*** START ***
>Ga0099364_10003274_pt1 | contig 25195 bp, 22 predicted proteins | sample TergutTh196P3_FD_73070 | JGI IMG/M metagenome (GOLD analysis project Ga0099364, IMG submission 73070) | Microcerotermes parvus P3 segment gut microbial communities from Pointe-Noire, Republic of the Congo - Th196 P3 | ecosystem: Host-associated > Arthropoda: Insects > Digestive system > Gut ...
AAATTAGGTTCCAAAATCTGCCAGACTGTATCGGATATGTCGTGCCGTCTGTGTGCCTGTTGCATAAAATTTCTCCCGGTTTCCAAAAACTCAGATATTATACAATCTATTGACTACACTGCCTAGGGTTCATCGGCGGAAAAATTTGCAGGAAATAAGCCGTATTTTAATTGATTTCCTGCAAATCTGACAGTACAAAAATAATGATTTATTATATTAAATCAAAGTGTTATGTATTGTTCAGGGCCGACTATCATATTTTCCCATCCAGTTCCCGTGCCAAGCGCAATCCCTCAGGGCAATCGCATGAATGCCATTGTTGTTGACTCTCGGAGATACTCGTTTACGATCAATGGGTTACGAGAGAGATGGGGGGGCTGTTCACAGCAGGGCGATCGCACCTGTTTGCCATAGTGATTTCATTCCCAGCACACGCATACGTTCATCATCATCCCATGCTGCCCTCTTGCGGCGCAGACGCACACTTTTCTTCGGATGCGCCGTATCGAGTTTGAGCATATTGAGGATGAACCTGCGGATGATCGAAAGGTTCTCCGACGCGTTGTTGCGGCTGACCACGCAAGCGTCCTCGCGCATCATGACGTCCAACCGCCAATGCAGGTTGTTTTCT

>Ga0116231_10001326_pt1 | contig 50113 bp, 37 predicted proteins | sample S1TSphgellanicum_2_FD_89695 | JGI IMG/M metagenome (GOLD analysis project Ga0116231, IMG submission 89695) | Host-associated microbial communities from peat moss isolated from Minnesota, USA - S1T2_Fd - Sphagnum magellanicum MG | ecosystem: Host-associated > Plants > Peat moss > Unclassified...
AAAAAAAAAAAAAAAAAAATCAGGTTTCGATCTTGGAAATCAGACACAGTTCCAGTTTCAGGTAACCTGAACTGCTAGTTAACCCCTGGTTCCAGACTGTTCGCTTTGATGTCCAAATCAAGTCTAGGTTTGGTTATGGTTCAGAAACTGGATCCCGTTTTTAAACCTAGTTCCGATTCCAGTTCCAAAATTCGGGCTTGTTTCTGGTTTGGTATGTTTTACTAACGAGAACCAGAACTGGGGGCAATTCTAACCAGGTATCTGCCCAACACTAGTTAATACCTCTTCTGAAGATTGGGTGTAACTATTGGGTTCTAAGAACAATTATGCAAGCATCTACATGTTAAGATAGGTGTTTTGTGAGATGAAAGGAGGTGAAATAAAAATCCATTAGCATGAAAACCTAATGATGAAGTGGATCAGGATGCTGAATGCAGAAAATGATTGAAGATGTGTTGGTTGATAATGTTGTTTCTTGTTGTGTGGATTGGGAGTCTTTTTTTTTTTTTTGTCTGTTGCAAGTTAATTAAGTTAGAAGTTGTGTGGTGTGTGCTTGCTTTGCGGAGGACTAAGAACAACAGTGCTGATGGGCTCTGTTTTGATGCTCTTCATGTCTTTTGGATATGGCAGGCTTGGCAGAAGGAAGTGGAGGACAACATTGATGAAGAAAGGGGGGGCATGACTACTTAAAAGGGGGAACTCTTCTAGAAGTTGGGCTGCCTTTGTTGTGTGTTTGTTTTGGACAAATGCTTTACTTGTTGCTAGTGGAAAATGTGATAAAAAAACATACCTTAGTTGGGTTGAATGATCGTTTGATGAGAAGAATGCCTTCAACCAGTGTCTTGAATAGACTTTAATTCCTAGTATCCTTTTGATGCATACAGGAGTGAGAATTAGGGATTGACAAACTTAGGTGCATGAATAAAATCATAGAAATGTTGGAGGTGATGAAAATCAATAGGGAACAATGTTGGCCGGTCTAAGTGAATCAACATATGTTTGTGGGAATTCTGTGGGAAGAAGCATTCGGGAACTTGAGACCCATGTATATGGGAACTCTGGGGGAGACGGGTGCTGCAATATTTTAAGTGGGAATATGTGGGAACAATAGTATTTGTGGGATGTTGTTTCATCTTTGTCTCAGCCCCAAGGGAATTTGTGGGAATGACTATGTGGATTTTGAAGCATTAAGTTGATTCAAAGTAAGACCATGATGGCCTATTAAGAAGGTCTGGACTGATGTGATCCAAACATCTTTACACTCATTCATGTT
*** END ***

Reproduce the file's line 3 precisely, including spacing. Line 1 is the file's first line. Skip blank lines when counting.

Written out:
>Ga0116231_10001326_pt1 | contig 50113 bp, 37 predicted proteins | sample S1TSphgellanicum_2_FD_89695 | JGI IMG/M metagenome (GOLD analysis project Ga0116231, IMG submission 89695) | Host-associated microbial communities from peat moss isolated from Minnesota, USA - S1T2_Fd - Sphagnum magellanicum MG | ecosystem: Host-associated > Plants > Peat moss > Unclassified...